HOW WOULD A WING CHOON EXPONENT COUNTER SIDE ATTACKS

Wing Choon

Can you please explain some Wing Choon techniques against side attacks?

Wing Choon Kungfu is well known for its economy of movements and straight attacks. This sometimes misleads some people to think that there are no circular movements in Wing Choon Kungfu. This is not true. In fact "Kam Sau" (Cover Hand) and "Hueen Sau" (Circular Hand) are very important Wing Choont techniques, and both make use of circular movements.

Suppose you are a Wing Choon practitioner. If your opponent uses straight attacks, such as thrust punches, you would have no difficulty. A favourite Wing Choon counter is "Than Sau Phiew Chee", striking the opponent about the same time his punch is spent. Suppose he attacks you with a right thrust punch. You ward off his right punch with your left "Than Sau" (Mirrow Hand) and simultaneously strike his throat with your right "Phiew Chee" (Finger-Thrust).

How would you defend yourself if your opponet uses side attacks, such as horn punches, or "hooks" as they are called in Western Boxing. If you use the typical Wing Choon counter of "Than Sau Phiew Chee", you could be in trouble. Even if you could block the horn punches, their momentum-force clould penetrate your blocks.

Moreover, this would be "using force against force", a situation Wing Choon Kungfu, which is particulary useful for smaller-sized oppoents against larger opponents, usually seeks to avoid.

There are many effective Wing Choon counters against side attacks. We shall examine a few examples here.

Wing Choon

In the above photograph Dan "tames" my hands with his left hand and attacks me with a right horn punch.

Wing Choon

Without moving my feet but sinking my body backward, I avoid the horn punch. At the same time I "cover" Dan's punch and following its momentum press it agains his body.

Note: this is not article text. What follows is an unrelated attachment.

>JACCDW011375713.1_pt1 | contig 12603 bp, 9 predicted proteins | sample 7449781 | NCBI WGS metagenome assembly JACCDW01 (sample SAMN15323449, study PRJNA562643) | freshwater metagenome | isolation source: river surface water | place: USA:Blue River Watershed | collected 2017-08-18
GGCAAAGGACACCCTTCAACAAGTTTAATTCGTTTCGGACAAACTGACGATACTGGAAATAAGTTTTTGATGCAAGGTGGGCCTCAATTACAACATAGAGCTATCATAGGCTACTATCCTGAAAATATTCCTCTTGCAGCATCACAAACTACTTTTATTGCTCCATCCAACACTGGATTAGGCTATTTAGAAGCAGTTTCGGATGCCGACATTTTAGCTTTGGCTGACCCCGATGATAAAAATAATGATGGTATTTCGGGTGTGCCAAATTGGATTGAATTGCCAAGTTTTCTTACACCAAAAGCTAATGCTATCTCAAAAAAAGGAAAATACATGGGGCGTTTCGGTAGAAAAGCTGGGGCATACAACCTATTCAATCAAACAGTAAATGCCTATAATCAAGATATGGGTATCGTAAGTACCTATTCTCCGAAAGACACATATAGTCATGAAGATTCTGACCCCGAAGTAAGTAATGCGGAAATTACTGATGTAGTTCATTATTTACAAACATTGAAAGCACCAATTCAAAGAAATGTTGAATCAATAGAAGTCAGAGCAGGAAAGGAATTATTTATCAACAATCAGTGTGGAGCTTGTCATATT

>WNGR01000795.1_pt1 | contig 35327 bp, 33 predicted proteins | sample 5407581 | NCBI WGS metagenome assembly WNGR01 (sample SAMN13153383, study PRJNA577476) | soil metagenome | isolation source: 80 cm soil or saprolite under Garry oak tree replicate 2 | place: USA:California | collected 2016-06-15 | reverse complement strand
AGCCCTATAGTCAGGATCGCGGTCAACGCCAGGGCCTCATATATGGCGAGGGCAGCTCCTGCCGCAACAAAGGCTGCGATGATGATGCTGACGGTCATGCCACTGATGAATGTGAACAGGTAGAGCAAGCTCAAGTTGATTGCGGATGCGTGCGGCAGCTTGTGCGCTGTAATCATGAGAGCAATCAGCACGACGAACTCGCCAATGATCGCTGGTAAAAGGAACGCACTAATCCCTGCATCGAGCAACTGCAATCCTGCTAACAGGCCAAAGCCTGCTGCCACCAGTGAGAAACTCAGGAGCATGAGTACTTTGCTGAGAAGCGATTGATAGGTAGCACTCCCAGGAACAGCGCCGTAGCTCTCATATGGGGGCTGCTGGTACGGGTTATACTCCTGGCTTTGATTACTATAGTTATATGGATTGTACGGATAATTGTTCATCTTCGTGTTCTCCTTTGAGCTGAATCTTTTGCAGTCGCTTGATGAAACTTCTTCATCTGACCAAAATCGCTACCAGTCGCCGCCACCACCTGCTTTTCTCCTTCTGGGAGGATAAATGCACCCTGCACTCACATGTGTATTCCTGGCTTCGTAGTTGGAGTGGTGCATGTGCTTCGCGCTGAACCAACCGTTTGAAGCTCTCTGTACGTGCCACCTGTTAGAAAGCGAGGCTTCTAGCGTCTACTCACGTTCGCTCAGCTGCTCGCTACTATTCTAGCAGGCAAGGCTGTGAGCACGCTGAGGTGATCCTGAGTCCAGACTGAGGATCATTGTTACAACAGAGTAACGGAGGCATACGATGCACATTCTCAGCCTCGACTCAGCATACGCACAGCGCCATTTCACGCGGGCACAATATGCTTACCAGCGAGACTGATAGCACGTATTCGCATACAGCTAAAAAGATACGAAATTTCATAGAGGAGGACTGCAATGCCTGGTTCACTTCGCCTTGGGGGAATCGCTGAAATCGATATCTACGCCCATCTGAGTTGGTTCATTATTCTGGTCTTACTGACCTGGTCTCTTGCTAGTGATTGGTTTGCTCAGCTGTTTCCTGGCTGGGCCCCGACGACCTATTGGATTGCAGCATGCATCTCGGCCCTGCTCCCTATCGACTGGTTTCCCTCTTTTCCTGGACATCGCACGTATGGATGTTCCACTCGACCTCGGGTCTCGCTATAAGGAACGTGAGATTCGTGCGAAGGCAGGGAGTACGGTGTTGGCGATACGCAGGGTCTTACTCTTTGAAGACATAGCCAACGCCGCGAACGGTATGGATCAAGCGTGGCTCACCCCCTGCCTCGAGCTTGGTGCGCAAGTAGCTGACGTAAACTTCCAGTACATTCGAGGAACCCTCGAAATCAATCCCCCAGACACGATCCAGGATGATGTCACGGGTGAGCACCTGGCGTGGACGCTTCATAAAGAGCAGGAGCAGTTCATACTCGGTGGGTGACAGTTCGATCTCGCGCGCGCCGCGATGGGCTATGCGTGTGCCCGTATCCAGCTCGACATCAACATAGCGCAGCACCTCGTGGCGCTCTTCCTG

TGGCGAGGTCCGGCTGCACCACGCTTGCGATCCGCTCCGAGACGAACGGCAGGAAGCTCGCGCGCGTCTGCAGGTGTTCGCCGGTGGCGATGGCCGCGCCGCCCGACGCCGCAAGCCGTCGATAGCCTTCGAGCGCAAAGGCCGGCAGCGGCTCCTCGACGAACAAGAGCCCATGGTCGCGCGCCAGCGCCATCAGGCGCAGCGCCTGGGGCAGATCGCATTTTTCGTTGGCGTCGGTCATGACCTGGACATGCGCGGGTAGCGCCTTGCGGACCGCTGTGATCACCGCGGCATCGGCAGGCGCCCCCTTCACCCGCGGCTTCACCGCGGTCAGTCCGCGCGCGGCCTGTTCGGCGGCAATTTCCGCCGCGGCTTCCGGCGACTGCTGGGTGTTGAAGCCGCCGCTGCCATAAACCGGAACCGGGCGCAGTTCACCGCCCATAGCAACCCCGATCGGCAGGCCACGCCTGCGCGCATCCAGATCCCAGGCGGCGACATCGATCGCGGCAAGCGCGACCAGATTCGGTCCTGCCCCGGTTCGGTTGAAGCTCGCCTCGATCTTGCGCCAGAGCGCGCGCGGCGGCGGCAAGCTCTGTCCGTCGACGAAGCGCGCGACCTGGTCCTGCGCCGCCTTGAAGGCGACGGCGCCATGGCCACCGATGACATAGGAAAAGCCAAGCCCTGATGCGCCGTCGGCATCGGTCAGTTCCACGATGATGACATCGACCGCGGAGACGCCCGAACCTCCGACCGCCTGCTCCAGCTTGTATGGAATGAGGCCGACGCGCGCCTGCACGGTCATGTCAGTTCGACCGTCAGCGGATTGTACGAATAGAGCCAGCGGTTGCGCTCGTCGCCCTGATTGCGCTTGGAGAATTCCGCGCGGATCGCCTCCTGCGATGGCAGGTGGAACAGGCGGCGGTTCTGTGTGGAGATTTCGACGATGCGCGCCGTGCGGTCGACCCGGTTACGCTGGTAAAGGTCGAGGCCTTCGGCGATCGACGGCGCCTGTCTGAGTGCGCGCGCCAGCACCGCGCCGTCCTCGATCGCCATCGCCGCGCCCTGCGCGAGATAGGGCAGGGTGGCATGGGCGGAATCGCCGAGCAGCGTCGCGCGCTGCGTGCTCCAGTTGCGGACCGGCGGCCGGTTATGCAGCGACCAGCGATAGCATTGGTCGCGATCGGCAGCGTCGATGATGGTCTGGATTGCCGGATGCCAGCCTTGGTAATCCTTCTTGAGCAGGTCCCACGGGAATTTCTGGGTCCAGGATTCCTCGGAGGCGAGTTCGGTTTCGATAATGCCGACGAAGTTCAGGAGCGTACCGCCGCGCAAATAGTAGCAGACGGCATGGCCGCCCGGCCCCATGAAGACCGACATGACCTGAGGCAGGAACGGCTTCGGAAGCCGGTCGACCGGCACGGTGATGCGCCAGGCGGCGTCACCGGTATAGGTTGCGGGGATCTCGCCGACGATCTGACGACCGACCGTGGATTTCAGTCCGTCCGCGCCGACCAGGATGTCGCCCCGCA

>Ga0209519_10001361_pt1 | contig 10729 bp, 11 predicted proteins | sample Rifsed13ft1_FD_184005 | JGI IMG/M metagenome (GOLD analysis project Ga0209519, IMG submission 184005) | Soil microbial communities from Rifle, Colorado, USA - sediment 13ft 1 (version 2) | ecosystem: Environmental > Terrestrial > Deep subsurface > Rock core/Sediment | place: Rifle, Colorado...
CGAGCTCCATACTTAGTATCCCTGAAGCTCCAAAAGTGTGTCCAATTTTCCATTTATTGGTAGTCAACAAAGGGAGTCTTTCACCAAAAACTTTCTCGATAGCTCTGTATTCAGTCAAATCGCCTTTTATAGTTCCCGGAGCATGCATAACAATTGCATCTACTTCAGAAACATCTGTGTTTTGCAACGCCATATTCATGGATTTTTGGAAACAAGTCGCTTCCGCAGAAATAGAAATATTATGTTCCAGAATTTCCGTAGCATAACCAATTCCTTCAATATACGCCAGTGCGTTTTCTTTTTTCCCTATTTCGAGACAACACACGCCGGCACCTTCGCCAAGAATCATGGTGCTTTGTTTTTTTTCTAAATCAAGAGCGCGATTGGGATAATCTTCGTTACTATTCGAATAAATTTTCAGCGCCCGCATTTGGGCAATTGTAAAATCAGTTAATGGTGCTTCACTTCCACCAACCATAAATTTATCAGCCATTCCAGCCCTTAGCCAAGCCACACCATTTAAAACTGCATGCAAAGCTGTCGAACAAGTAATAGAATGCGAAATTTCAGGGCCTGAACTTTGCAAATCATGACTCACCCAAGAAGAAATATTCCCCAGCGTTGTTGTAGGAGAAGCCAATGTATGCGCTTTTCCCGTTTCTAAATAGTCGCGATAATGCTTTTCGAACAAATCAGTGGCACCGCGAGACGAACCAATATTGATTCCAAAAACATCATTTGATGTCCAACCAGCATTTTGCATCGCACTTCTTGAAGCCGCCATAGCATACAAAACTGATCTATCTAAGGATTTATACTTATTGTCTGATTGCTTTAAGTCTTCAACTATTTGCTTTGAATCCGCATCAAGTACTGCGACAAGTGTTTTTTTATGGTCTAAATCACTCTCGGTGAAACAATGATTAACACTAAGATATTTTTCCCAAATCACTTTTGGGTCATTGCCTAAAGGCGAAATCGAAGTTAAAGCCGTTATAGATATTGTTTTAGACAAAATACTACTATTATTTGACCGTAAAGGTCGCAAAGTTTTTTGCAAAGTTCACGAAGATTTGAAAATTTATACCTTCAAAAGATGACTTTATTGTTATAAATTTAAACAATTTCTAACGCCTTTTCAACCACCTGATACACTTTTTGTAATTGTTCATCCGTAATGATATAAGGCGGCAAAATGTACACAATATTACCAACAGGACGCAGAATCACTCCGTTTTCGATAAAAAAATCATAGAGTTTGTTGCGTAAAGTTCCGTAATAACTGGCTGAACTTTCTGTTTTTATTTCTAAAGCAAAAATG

Wing Choon

Without any break in my own momentum, I move my body forward and thrust my fighers into his throat using the typical Wing Choon "Phiew Chee". All these actions, covering the horn punch and striking the opponent's throat, are performed in one smooth movement, and this pattern is known as "Kam Sau Phiew Chee".

Wing Choon

In the above photograph Dan moves in to attack me. I remain at "Wu Sau" (Guard Hand) to wait for the right moment to respond.

Wing Choon

Dan again attacks with a right horn punch at my left temple.

Wing Choon

This time I use a different counter. I move my right leg a big step diagonally to my right side and simultaneously thrust my left palm at his throat, using the pattern "Chak Ma Phiew Chee" (Side Stance Finger Thrust).

Wing Choon

Now Dan is going to attack me with a weapon held in his right hand. It could be a baton, a stick, a dagger, an axe, or a sword.

Instead of moving about amlessly which may distract my focus, I remain calm and judge whether his attacking moves are real or feigh ones. "Wu Sau" (Guard Hand) is a useful pattern to adopt as it can keep the attack at bay. When he comes too near, I can jab my fingers into his eyes.

Wing Choon

The opponent has moved within striding distance and has started the downward momentum of his strike.

Wing Choon

I move a small step diagonally to my right side away from his striking momentum, cover his arms, and simultaneously execute a thrust kick at his groin. This Wing Choon pattern is called "Sim Sun Thang Thui" (Dodge Body Thrust Kick).